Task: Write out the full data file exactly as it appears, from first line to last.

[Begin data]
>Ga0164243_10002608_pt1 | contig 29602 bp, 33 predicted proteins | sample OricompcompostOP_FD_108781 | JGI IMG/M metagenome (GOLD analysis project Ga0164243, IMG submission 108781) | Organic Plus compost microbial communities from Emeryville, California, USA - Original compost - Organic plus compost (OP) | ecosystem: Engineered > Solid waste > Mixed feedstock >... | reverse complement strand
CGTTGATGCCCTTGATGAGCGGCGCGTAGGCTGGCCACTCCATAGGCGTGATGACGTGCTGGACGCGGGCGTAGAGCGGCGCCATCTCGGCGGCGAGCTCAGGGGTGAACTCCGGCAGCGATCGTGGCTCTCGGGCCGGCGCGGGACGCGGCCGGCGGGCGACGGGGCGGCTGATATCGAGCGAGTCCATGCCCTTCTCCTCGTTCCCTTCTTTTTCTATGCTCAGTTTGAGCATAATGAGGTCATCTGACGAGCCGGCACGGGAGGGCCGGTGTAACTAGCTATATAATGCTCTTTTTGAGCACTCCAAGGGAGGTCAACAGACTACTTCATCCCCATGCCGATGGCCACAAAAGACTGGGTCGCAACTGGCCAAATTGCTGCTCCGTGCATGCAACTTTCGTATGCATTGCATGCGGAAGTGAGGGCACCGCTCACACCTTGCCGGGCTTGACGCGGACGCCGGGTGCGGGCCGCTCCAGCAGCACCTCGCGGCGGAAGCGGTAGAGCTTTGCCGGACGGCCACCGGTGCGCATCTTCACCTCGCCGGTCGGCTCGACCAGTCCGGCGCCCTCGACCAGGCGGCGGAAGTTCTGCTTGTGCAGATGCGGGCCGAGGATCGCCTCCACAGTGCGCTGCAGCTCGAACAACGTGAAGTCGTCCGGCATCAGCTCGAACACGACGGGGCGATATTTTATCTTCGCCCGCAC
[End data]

>Ga0164243_10002608_pt1 | contig 29602 bp, 33 predicted proteins | sample OricompcompostOP_FD_108781 | JGI IMG/M metagenome (GOLD analysis project Ga0164243, IMG submission 108781) | Organic Plus compost microbial communities from Emeryville, California, USA - Original compost - Organic plus compost (OP) | ecosystem: Engineered > Solid waste > Mixed feedstock >... | reverse complement strand
CGTTGATGCCCTTGATGAGCGGCGCGTAGGCTGGCCACTCCATAGGCGTGATGACGTGCTGGACGCGGGCGTAGAGCGGCGCCATCTCGGCGGCGAGCTCAGGGGTGAACTCCGGCAGCGATCGTGGCTCTCGGGCCGGCGCGGGACGCGGCCGGCGGGCGACGGGGCGGCTGATATCGAGCGAGTCCATGCCCTTCTCCTCGTTCCCTTCTTTTTCTATGCTCAGTTTGAGCATAATGAGGTCATCTGACGAGCCGGCACGGGAGGGCCGGTGTAACTAGCTATATAATGCTCTTTTTGAGCACTCCAAGGGAGGTCAACAGACTACTTCATCCCCATGCCGATGGCCACAAAAGACTGGGTCGCAACTGGCCAAATTGCTGCTCCGTGCATGCAACTTTCGTATGCATTGCATGCGGAAGTGAGGGCACCGCTCACACCTTGCCGGGCTTGACGCGGACGCCGGGTGCGGGCCGCTCCAGCAGCACCTCGCGGCGGAAGCGGTAGAGCTTTGCCGGACGGCCACCGGTGCGCATCTTCACCTCGCCGGTCGGCTCGACCAGTCCGGCGCCCTCGACCAGGCGGCGGAAGTTCTGCTTGTGCAGATGCGGGCCGAGGATCGCCTCCACAGTGCGCTGCAGCTCGAACAACGTGAAGTCGTCCGGCATCAGCTCGAACACGACGGGGCGATATTTTATCTTCGCCCGCAC